The past 2 years we have experienced a pandemic that has been one of the most challenging years for most of us. The COVID 19 pandemic has affected all the world. Many people have lost their jobs due to the closing of many companies and reducing workforce for some companies. Many people also got infected with the virus and many people who got infected died. Though not all of us were infected with the virus, it still has affected almost all of us mentally, emotionally, physically, and socially.
Dr. Nel Wieman, Senior Medical Officer, Mental and Wellness said that feeling worried during the pandemic is quite normal. We may feel distressed due the fact that we don’t have any certainty that we will not get affected by the virus, and this also causes trauma. This feeling affects our mental health and wellness.
For a nation that experienced this pandemic, the citizens will experience symptoms related to trauma, that includes increased distress, irritability, avoidance, and feeling overly emotional. Studies also show that because of this pandemic, there was significantly an increase in sedentary leisure behaviors, declines in physical activities, and increase in anxiety and weight gain, especially in people with obesity.
The abrupt closures of fitness clubs, restaurants, and places of employment alter the eating and physical habits of our citizens. The fear of being infected with the virus, in addition to the stay-at-home orders, have provoked feelings of loneliness and isolation, further exacerbating stress and anxiety.
Stress during this pandemic have resulted in:
- Anxiety and fear about health, loss of support services, finances, or unemployment
- Sleep disruption or altered sleeping patterns
- Changed eating habits
- Trouble concentrating
- Worsening of chronic health problems, including mental health conditions
- Increased use of alcohol, tobacco, and other substances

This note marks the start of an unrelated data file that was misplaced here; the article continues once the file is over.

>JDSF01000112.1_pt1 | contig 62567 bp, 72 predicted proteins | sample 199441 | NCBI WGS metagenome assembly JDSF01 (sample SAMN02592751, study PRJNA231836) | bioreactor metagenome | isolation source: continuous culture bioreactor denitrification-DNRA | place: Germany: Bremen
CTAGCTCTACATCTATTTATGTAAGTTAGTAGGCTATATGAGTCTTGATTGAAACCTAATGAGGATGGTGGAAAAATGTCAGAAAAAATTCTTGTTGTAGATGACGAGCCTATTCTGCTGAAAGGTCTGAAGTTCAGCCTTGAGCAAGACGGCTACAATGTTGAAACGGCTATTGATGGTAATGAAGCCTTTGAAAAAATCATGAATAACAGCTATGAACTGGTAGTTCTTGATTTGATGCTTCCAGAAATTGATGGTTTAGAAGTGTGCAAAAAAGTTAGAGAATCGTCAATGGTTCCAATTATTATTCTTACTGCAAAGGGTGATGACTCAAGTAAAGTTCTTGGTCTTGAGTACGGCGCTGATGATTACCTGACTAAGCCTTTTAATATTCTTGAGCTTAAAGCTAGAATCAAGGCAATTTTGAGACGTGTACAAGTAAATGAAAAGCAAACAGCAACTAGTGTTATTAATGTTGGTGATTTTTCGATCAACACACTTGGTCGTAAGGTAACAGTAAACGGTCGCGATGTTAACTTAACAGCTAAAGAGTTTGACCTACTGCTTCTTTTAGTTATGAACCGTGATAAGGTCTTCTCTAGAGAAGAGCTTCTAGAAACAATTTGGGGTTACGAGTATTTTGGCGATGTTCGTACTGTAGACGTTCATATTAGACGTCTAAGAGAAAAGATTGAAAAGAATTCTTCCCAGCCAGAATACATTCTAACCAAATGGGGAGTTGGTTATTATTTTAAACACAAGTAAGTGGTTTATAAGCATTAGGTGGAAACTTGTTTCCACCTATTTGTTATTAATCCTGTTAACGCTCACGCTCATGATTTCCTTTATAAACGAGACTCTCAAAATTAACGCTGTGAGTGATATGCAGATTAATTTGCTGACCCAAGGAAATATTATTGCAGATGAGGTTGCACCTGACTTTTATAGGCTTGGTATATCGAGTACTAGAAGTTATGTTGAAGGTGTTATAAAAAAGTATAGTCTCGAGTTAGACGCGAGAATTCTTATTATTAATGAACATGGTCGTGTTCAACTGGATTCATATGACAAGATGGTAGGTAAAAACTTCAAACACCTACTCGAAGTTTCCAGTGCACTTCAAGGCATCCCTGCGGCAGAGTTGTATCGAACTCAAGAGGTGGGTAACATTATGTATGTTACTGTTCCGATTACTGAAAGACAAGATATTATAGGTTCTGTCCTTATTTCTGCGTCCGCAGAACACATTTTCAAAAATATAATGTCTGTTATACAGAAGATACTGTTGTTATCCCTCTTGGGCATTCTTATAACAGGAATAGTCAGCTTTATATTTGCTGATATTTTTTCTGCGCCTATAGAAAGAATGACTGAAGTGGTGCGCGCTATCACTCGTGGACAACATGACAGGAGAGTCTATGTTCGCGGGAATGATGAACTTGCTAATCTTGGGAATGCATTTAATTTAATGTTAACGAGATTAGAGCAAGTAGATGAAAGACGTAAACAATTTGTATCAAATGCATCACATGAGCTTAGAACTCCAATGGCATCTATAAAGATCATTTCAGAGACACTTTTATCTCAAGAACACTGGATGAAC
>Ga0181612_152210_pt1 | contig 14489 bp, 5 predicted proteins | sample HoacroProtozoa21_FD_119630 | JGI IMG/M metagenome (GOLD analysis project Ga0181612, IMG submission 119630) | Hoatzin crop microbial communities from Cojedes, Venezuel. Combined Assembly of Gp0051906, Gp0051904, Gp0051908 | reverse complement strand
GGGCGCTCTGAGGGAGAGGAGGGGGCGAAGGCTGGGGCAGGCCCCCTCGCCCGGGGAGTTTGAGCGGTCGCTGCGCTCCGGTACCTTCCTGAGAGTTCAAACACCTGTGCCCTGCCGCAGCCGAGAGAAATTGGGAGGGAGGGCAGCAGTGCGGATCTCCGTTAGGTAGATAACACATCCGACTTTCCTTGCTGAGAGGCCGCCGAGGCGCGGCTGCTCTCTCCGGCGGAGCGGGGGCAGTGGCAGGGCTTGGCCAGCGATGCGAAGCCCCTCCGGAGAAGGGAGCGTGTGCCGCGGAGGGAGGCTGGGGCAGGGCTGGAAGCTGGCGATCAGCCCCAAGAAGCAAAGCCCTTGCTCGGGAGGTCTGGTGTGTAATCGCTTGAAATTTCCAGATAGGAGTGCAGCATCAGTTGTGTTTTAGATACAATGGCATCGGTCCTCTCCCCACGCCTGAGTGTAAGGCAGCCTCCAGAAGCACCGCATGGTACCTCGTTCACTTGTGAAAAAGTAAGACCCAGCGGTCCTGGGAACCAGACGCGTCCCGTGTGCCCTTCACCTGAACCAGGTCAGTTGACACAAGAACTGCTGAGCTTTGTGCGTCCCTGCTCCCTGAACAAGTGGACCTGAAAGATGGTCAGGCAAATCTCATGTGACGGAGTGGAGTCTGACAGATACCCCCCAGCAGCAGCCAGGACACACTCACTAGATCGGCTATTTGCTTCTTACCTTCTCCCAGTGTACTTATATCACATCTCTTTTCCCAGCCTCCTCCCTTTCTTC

Researchers at Louisiana State University’s (LSU’s) Pennington Biomedical Research Center designed an innovative global survey study to quantify changes in physical activity, sedentary behaviors, sleep, mental health, and dietary habits in adults 18 and older before and during the initial phase of the pandemic.
About 95% of the participants resided in the U.S., United Kingdom, Australia, and Canada. Most participants were predominantly white, female, and living in a two-person household, with an average age of 51.
The survey has tallied approximately 32% of the participants were overweight, 345% had obesity, and 32% had a healthy weight and this shows a substantial lifestyle change because of the pandemic. About 44% of the participants reported an increase in unhealthful snacking, while 26% reported increased healthful snacking. The study also reported 36% of the individuals perceived declines in healthful eating, and 21% perceived increases.
These studies showed that people have more problems other than the virus. The feeling of being alone and not seeing our loved ones because of the lockdown protocols have damaged us more mentally and physically. Our mental health is affected in ways we do not notice, but deep inside us we are all affected by it.
We need to reach out and connect with our family members, friends, and health providers when we need to so that we can open up to them for whatever reasons we have in order for us to stay sane in this trying times and also let them know that we are always here for them if ever they are the ones who need help or guidance.